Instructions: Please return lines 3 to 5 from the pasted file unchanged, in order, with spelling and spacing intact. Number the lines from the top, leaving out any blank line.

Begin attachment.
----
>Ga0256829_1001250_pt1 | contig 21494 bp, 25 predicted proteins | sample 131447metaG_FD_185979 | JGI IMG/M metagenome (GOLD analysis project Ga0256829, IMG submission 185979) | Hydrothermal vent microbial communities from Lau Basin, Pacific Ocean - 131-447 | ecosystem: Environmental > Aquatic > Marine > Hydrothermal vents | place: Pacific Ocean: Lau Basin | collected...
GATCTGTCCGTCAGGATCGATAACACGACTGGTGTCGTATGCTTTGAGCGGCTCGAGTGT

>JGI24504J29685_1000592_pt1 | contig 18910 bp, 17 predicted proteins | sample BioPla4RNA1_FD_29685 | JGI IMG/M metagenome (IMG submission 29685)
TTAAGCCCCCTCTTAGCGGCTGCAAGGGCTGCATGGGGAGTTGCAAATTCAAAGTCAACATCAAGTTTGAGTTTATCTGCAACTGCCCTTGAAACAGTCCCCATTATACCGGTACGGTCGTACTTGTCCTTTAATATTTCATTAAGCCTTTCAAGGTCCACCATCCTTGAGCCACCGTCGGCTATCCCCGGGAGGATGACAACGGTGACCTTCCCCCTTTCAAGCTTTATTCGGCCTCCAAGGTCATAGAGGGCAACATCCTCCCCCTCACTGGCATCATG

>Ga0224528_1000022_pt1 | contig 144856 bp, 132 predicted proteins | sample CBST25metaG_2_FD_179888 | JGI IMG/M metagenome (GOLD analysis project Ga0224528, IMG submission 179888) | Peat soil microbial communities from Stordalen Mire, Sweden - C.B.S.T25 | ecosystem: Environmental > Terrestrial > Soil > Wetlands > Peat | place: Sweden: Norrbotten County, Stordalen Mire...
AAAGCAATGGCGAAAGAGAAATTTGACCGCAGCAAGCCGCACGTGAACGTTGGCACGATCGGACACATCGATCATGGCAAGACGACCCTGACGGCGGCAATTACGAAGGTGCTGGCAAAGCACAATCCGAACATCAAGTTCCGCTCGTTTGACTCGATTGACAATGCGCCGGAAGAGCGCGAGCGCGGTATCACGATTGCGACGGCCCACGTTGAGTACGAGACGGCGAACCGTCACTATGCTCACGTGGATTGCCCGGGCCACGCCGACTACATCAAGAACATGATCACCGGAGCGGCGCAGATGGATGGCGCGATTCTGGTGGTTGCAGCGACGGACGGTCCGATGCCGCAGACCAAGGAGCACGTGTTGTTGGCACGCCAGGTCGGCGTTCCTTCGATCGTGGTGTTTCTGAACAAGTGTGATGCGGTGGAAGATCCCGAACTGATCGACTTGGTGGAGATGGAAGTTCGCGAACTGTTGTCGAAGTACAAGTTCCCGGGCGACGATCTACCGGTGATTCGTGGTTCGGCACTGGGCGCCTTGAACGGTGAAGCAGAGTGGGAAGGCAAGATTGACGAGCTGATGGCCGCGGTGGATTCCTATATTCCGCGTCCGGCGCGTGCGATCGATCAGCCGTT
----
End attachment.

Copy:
>JGI24504J29685_1000592_pt1 | contig 18910 bp, 17 predicted proteins | sample BioPla4RNA1_FD_29685 | JGI IMG/M metagenome (IMG submission 29685)
TTAAGCCCCCTCTTAGCGGCTGCAAGGGCTGCATGGGGAGTTGCAAATTCAAAGTCAACATCAAGTTTGAGTTTATCTGCAACTGCCCTTGAAACAGTCCCCATTATACCGGTACGGTCGTACTTGTCCTTTAATATTTCATTAAGCCTTTCAAGGTCCACCATCCTTGAGCCACCGTCGGCTATCCCCGGGAGGATGACAACGGTGACCTTCCCCCTTTCAAGCTTTATTCGGCCTCCAAGGTCATAGAGGGCAACATCCTCCCCCTCACTGGCATCATG

>Ga0224528_1000022_pt1 | contig 144856 bp, 132 predicted proteins | sample CBST25metaG_2_FD_179888 | JGI IMG/M metagenome (GOLD analysis project Ga0224528, IMG submission 179888) | Peat soil microbial communities from Stordalen Mire, Sweden - C.B.S.T25 | ecosystem: Environmental > Terrestrial > Soil > Wetlands > Peat | place: Sweden: Norrbotten County, Stordalen Mire...